MotoGP Jerez: Race preview| MotoGP Staff | MotoGP
The lead four remain tight at the top as the MotoGP paddock descends on Spain’s Jerez Circuit, with Quartararo on form and some key rivals now on home turf.
From another weekend of intrigue, drama and spectacle, the paddock now heads east along the Algarve and into Andalucia, ready to set up shop at the classic Circuito de Jerez-Angel Nieto. If it was tight at the top of the standings before, it’s even more so now, with Fabio Quartararo’s (Monster Energy Yamaha) win in Portugal seeing him take the lead in the Championship for the first time this year… but equal on points with Suzuki Ecstar’s Alex Rins. If that wasn’t enough, Aprilia’s Aleix Espargaro remains only three points off in third, and Gresini Racing’s Enea Bastianini is still within eight of the top. That’s the closest top four after five races with this scoring system… ever.
As unpredictability continues to somewhat rule then, what are we to expect from the Gran Premio Red Bull de España? One thing is likely, a fast Quartararo. The reigning champion was sublime last time out and pretty much wiped the floor at a venue he’s ruled before, and that’s a criteria Jerez more than matches. El Diablo’s speed at the track has made him formidable from that very first MotoGP pole, and it’s also another track where the main straight isn’t a mammoth runway down to turn one for the Yamaha to tackle. So, is it another Quartararo special coming up?
If it is, Monster Energy teammate Franco Morbidelli will want what he’s having. It remains a tougher run of it so far in 2022 as the number 21 continues to look for the sweet spot with a new crew and coming back from injury onto the new bike. WithU RNF Yamaha’s Andrea Dovizioso, meanwhile, has had Morbidelli’s number a few times recently – although he will, like his compatriot, very much still be looking for more.
With four different winners in the first five races, Suzuki Ecstar’s Rins and Joan Mir are high on the list of riders looking to book their ticket to becoming the fifth. Rins put in an astounding comeback ride on the Algarve to recover from a disastrous seeming qualifying in P23, to home in on the podium fight and come home fourth. After a tough season for the number 42 last year tumbling over the limit at times, the mental strength to keep that on the road for some magic is a good sign – and that’s aside from the pure speed itself.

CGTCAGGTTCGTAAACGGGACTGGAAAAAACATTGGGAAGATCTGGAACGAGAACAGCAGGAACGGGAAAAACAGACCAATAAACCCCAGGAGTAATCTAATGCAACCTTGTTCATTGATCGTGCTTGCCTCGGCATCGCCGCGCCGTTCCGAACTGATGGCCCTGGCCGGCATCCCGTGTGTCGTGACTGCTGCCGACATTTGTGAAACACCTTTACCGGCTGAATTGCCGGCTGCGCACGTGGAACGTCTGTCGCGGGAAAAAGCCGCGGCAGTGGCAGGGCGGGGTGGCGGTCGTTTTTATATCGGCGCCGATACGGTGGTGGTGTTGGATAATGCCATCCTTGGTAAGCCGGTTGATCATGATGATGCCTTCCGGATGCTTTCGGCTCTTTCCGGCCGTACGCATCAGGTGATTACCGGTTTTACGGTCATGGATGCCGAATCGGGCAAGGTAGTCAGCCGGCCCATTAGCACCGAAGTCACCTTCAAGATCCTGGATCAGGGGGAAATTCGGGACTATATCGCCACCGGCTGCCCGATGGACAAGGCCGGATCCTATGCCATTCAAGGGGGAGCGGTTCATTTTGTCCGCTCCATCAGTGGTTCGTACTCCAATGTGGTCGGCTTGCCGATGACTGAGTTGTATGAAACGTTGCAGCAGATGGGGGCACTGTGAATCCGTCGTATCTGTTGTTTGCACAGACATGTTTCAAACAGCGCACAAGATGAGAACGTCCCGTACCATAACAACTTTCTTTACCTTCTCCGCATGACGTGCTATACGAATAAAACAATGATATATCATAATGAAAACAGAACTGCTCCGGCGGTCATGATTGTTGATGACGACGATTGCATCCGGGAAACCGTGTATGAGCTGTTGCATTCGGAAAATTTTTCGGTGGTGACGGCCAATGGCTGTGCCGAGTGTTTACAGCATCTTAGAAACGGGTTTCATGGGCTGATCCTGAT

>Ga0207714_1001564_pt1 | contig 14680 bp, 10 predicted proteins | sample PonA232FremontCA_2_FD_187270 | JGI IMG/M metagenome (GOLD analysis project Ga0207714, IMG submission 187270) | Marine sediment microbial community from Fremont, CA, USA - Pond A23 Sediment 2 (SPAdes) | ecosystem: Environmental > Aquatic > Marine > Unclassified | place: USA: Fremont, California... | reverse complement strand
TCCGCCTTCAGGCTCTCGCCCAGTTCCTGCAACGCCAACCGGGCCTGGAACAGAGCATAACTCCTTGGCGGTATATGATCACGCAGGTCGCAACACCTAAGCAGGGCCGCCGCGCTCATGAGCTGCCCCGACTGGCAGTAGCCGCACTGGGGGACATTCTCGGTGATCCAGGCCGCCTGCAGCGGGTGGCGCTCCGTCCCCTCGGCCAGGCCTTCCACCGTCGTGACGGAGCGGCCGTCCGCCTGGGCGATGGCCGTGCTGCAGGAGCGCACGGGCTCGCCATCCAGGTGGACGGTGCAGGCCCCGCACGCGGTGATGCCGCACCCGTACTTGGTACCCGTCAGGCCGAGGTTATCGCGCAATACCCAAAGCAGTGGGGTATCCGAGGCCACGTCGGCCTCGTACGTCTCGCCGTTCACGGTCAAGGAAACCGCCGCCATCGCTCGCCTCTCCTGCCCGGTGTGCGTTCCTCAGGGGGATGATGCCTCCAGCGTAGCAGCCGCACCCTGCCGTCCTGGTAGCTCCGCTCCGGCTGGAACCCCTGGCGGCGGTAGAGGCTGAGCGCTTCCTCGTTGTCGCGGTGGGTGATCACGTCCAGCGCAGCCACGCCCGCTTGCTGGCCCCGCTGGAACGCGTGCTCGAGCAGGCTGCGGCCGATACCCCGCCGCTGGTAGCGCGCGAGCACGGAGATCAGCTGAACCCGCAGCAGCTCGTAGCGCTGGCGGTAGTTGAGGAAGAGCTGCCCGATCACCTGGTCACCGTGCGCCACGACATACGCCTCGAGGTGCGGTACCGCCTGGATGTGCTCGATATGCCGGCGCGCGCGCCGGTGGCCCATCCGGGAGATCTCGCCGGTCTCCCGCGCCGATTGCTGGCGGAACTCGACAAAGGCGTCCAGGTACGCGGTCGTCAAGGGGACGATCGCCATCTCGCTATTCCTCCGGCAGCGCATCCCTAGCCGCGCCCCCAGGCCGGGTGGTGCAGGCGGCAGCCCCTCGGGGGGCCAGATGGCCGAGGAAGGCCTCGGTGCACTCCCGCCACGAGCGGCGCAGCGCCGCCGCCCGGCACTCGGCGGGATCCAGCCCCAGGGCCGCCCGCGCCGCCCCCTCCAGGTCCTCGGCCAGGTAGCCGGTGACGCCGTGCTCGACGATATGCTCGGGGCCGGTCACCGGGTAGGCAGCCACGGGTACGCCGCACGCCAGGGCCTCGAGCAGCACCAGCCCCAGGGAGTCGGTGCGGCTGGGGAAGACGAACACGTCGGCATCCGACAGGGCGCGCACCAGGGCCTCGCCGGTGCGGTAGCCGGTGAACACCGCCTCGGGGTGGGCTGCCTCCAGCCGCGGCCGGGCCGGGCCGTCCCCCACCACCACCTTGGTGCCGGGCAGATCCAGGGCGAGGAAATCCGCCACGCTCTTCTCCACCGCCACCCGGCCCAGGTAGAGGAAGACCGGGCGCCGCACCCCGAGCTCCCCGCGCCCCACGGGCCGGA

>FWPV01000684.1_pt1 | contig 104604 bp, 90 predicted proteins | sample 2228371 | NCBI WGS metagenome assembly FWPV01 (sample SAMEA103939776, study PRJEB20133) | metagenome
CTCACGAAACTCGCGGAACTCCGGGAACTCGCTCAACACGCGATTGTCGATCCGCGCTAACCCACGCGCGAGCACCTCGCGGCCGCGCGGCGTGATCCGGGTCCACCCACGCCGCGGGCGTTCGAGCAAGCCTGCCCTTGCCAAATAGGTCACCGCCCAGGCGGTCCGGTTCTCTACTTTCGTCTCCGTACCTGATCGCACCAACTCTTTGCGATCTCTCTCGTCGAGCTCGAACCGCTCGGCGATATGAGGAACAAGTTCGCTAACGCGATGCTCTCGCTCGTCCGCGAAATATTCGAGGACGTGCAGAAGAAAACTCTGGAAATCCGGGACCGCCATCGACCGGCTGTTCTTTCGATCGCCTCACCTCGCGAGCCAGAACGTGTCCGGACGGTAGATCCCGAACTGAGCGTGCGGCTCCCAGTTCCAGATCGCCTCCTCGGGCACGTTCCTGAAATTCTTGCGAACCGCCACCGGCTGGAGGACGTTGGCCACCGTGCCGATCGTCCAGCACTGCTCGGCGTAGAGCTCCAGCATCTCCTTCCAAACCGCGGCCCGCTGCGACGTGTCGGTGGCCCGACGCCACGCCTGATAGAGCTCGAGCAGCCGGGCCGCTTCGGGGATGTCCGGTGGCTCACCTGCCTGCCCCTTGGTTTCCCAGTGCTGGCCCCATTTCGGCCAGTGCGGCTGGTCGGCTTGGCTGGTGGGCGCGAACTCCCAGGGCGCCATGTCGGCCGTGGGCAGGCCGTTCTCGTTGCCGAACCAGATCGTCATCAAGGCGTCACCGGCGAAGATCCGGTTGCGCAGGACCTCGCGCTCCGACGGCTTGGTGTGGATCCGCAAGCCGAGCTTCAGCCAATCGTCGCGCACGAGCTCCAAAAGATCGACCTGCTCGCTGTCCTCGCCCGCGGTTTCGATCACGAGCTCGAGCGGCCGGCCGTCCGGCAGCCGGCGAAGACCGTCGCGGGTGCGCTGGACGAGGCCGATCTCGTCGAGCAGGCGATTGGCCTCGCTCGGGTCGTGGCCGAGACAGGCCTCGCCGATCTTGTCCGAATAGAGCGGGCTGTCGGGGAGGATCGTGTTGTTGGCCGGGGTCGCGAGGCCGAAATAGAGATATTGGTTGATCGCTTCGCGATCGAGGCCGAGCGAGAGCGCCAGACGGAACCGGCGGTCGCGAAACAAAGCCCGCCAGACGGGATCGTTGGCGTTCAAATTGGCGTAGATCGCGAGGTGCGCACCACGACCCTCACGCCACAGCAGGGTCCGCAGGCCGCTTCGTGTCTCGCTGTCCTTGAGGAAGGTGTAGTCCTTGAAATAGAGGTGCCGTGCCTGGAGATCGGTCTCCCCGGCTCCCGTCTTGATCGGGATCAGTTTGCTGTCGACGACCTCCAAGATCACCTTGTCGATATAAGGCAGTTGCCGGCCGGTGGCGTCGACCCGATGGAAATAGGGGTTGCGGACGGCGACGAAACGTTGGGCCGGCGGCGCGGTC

2020 Champion Mir also had some of that speed and led the race away before getting caught by Quartararo, but the number 36 now finds himself with a deficit to the top of the standings after that late crash with Ducati Lenovo’s Jack Miller - having at one point looked able to lead on the way into Jerez. Bad luck is bad luck, but it puts the Mallorcan in an unenviable position after his characteristically mistake-free run in 2022 had done wonders. What can he do this weekend?
At Aprilia, meanwhile, the dream continues – as does the speed of the new RS-GP. Espargaro put in another impressive ride as he took that third step on the podium, and that means two things: a) he’s very much in contention right at the top still and b) the Noale factory are right on the cusp of losing those concessions. The number 41 said he doesn’t care and would actually welcome that, but it does add an intriguing extra arc to the story. As does Maverick Viñales’ continued search for better early race form, with some good signs coming in from the number 12 and another solid finish last time out – but he’ll want more.